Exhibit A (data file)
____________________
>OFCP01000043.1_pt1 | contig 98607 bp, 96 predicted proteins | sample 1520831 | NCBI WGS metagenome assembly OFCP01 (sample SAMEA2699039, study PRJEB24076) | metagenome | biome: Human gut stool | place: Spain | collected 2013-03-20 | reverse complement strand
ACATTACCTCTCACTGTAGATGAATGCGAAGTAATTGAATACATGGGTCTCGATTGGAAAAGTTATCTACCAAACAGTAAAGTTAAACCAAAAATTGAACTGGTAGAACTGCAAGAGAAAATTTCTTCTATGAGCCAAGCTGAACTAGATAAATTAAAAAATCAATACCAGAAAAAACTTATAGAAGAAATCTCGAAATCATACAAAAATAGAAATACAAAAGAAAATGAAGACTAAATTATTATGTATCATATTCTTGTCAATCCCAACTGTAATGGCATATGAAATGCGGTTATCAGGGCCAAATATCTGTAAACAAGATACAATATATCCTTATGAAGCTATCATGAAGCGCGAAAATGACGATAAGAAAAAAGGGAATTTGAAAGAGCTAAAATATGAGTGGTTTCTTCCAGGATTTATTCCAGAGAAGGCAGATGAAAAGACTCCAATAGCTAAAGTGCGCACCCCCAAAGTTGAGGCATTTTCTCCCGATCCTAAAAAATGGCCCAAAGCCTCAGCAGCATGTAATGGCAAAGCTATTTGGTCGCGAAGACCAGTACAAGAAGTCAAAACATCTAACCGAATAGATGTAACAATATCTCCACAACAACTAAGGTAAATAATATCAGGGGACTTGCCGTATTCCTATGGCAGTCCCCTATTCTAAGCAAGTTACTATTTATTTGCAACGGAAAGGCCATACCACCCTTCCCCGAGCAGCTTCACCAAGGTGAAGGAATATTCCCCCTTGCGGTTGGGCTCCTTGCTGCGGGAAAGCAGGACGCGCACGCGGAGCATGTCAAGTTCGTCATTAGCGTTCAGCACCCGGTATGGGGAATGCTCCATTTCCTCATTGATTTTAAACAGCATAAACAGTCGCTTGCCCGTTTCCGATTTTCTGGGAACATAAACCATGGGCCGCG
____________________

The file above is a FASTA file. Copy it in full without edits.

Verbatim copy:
>OFCP01000043.1_pt1 | contig 98607 bp, 96 predicted proteins | sample 1520831 | NCBI WGS metagenome assembly OFCP01 (sample SAMEA2699039, study PRJEB24076) | metagenome | biome: Human gut stool | place: Spain | collected 2013-03-20 | reverse complement strand
ACATTACCTCTCACTGTAGATGAATGCGAAGTAATTGAATACATGGGTCTCGATTGGAAAAGTTATCTACCAAACAGTAAAGTTAAACCAAAAATTGAACTGGTAGAACTGCAAGAGAAAATTTCTTCTATGAGCCAAGCTGAACTAGATAAATTAAAAAATCAATACCAGAAAAAACTTATAGAAGAAATCTCGAAATCATACAAAAATAGAAATACAAAAGAAAATGAAGACTAAATTATTATGTATCATATTCTTGTCAATCCCAACTGTAATGGCATATGAAATGCGGTTATCAGGGCCAAATATCTGTAAACAAGATACAATATATCCTTATGAAGCTATCATGAAGCGCGAAAATGACGATAAGAAAAAAGGGAATTTGAAAGAGCTAAAATATGAGTGGTTTCTTCCAGGATTTATTCCAGAGAAGGCAGATGAAAAGACTCCAATAGCTAAAGTGCGCACCCCCAAAGTTGAGGCATTTTCTCCCGATCCTAAAAAATGGCCCAAAGCCTCAGCAGCATGTAATGGCAAAGCTATTTGGTCGCGAAGACCAGTACAAGAAGTCAAAACATCTAACCGAATAGATGTAACAATATCTCCACAACAACTAAGGTAAATAATATCAGGGGACTTGCCGTATTCCTATGGCAGTCCCCTATTCTAAGCAAGTTACTATTTATTTGCAACGGAAAGGCCATACCACCCTTCCCCGAGCAGCTTCACCAAGGTGAAGGAATATTCCCCCTTGCGGTTGGGCTCCTTGCTGCGGGAAAGCAGGACGCGCACGCGGAGCATGTCAAGTTCGTCATTAGCGTTCAGCACCCGGTATGGGGAATGCTCCATTTCCTCATTGATTTTAAACAGCATAAACAGTCGCTTGCCCGTTTCCGATTTTCTGGGAACATAAACCATGGGCCGCG